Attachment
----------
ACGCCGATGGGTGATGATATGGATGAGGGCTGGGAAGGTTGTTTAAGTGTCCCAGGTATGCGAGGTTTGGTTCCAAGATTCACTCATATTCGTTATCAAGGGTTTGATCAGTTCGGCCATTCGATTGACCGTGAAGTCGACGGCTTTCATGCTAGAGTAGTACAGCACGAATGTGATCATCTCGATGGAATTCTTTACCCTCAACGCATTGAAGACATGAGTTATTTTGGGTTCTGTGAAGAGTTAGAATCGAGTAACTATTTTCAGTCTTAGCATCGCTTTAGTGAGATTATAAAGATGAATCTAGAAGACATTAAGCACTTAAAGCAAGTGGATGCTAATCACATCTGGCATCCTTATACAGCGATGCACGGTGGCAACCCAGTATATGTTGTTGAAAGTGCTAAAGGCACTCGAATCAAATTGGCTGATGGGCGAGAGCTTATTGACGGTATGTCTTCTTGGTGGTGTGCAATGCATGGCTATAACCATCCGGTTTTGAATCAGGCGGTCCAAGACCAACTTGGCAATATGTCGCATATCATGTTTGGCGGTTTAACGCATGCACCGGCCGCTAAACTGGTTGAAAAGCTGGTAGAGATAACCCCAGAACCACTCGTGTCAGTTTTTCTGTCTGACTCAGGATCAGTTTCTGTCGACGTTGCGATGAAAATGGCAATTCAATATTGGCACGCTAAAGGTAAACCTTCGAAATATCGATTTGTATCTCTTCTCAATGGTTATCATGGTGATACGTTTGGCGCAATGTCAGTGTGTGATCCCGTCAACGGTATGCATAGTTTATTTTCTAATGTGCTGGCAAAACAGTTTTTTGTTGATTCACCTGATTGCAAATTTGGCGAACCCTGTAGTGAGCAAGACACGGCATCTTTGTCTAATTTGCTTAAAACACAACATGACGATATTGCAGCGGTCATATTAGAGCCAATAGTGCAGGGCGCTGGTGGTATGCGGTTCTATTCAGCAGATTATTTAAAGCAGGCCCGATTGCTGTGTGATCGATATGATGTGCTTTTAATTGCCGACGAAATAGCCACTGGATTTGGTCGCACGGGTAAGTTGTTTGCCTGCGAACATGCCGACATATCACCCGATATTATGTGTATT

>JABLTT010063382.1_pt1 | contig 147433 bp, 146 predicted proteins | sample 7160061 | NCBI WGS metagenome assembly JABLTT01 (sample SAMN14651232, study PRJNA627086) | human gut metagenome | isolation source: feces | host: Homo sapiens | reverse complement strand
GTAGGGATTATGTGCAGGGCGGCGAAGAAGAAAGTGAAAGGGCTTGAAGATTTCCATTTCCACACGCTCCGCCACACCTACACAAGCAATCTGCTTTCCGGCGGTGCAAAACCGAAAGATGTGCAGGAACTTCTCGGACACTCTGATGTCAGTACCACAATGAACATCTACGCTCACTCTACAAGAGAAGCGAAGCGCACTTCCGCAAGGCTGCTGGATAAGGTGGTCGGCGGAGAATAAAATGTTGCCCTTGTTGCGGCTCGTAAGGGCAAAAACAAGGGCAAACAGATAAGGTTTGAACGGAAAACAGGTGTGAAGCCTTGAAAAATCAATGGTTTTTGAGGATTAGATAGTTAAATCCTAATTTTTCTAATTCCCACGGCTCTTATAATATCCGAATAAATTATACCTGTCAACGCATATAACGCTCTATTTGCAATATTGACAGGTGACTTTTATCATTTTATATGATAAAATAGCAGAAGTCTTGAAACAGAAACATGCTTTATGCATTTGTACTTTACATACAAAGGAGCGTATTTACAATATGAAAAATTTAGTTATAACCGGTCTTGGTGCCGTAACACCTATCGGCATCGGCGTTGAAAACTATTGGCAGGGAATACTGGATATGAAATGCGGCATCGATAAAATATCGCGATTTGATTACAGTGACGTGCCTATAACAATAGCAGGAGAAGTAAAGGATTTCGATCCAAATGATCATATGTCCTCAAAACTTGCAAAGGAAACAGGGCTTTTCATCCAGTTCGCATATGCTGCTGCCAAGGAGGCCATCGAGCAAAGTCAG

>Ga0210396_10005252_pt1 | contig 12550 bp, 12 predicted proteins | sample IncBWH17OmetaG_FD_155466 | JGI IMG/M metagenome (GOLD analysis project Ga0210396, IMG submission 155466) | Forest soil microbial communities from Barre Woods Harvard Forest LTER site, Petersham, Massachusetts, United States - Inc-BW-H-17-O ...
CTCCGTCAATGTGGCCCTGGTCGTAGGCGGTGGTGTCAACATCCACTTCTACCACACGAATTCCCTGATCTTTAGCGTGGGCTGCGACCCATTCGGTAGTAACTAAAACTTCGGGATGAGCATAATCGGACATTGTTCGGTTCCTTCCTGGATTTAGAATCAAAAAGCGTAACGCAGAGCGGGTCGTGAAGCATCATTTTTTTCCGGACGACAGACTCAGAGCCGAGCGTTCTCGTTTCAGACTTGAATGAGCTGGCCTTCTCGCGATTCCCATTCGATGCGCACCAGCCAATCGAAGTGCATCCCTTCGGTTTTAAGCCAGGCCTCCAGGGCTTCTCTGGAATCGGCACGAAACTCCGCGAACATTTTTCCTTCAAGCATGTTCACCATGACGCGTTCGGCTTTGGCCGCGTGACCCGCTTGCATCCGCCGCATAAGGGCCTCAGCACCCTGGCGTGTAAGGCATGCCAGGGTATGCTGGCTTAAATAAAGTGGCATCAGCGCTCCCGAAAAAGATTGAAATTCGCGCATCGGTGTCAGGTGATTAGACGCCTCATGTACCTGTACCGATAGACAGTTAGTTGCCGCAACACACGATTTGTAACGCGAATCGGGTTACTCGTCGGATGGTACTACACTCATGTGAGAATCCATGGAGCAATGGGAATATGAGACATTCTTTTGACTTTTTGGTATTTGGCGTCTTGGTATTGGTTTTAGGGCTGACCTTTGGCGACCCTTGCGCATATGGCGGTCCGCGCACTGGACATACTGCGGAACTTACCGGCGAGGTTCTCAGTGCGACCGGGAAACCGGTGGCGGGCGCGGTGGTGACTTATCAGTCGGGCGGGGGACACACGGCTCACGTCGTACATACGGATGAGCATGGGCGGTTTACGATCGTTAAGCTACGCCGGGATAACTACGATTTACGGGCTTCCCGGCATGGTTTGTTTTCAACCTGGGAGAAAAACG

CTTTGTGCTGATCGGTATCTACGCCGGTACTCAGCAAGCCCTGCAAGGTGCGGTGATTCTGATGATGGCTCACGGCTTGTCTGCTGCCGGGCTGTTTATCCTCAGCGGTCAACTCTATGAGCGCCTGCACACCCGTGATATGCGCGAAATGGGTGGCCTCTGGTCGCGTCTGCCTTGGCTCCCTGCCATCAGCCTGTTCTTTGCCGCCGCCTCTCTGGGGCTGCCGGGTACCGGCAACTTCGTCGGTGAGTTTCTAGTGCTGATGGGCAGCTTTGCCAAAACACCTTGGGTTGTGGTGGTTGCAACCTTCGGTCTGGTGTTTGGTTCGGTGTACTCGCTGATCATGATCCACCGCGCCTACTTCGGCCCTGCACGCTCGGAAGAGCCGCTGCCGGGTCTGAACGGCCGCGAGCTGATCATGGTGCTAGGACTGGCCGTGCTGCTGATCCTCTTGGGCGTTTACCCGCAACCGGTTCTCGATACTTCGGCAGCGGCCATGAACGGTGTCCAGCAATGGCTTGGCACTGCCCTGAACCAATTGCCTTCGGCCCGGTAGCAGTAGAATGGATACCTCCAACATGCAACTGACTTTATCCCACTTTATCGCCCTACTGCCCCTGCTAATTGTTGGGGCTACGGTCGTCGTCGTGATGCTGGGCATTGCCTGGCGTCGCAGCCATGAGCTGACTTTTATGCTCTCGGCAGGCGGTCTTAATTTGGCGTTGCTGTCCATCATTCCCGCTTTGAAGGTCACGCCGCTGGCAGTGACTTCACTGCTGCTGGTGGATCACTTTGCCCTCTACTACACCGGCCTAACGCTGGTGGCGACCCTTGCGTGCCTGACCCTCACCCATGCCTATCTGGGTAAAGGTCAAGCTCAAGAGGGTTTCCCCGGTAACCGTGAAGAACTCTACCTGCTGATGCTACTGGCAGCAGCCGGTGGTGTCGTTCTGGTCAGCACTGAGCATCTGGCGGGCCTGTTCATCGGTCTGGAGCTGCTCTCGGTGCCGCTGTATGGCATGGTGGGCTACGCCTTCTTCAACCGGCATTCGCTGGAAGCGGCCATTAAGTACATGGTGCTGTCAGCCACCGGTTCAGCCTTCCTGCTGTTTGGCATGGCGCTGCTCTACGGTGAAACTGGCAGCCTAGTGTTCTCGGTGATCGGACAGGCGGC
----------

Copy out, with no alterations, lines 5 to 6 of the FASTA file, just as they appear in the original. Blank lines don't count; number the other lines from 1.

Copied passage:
CTCCGTCAATGTGGCCCTGGTCGTAGGCGGTGGTGTCAACATCCACTTCTACCACACGAATTCCCTGATCTTTAGCGTGGGCTGCGACCCATTCGGTAGTAACTAAAACTTCGGGATGAGCATAATCGGACATTGTTCGGTTCCTTCCTGGATTTAGAATCAAAAAGCGTAACGCAGAGCGGGTCGTGAAGCATCATTTTTTTCCGGACGACAGACTCAGAGCCGAGCGTTCTCGTTTCAGACTTGAATGAGCTGGCCTTCTCGCGATTCCCATTCGATGCGCACCAGCCAATCGAAGTGCATCCCTTCGGTTTTAAGCCAGGCCTCCAGGGCTTCTCTGGAATCGGCACGAAACTCCGCGAACATTTTTCCTTCAAGCATGTTCACCATGACGCGTTCGGCTTTGGCCGCGTGACCCGCTTGCATCCGCCGCATAAGGGCCTCAGCACCCTGGCGTGTAAGGCATGCCAGGGTATGCTGGCTTAAATAAAGTGGCATCAGCGCTCCCGAAAAAGATTGAAATTCGCGCATCGGTGTCAGGTGATTAGACGCCTCATGTACCTGTACCGATAGACAGTTAGTTGCCGCAACACACGATTTGTAACGCGAATCGGGTTACTCGTCGGATGGTACTACACTCATGTGAGAATCCATGGAGCAATGGGAATATGAGACATTCTTTTGACTTTTTGGTATTTGGCGTCTTGGTATTGGTTTTAGGGCTGACCTTTGGCGACCCTTGCGCATATGGCGGTCCGCGCACTGGACATACTGCGGAACTTACCGGCGAGGTTCTCAGTGCGACCGGGAAACCGGTGGCGGGCGCGGTGGTGACTTATCAGTCGGGCGGGGGACACACGGCTCACGTCGTACATACGGATGAGCATGGGCGGTTTACGATCGTTAAGCTACGCCGGGATAACTACGATTTACGGGCTTCCCGGCATGGTTTGTTTTCAACCTGGGAGAAAAACG

CTTTGTGCTGATCGGTATCTACGCCGGTACTCAGCAAGCCCTGCAAGGTGCGGTGATTCTGATGATGGCTCACGGCTTGTCTGCTGCCGGGCTGTTTATCCTCAGCGGTCAACTCTATGAGCGCCTGCACACCCGTGATATGCGCGAAATGGGTGGCCTCTGGTCGCGTCTGCCTTGGCTCCCTGCCATCAGCCTGTTCTTTGCCGCCGCCTCTCTGGGGCTGCCGGGTACCGGCAACTTCGTCGGTGAGTTTCTAGTGCTGATGGGCAGCTTTGCCAAAACACCTTGGGTTGTGGTGGTTGCAACCTTCGGTCTGGTGTTTGGTTCGGTGTACTCGCTGATCATGATCCACCGCGCCTACTTCGGCCCTGCACGCTCGGAAGAGCCGCTGCCGGGTCTGAACGGCCGCGAGCTGATCATGGTGCTAGGACTGGCCGTGCTGCTGATCCTCTTGGGCGTTTACCCGCAACCGGTTCTCGATACTTCGGCAGCGGCCATGAACGGTGTCCAGCAATGGCTTGGCACTGCCCTGAACCAATTGCCTTCGGCCCGGTAGCAGTAGAATGGATACCTCCAACATGCAACTGACTTTATCCCACTTTATCGCCCTACTGCCCCTGCTAATTGTTGGGGCTACGGTCGTCGTCGTGATGCTGGGCATTGCCTGGCGTCGCAGCCATGAGCTGACTTTTATGCTCTCGGCAGGCGGTCTTAATTTGGCGTTGCTGTCCATCATTCCCGCTTTGAAGGTCACGCCGCTGGCAGTGACTTCACTGCTGCTGGTGGATCACTTTGCCCTCTACTACACCGGCCTAACGCTGGTGGCGACCCTTGCGTGCCTGACCCTCACCCATGCCTATCTGGGTAAAGGTCAAGCTCAAGAGGGTTTCCCCGGTAACCGTGAAGAACTCTACCTGCTGATGCTACTGGCAGCAGCCGGTGGTGTCGTTCTGGTCAGCACTGAGCATCTGGCGGGCCTGTTCATCGGTCTGGAGCTGCTCTCGGTGCCGCTGTATGGCATGGTGGGCTACGCCTTCTTCAACCGGCATTCGCTGGAAGCGGCCATTAAGTACATGGTGCTGTCAGCCACCGGTTCAGCCTTCCTGCTGTTTGGCATGGCGCTGCTCTACGGTGAAACTGGCAGCCTAGTGTTCTCGGTGATCGGACAGGCGGC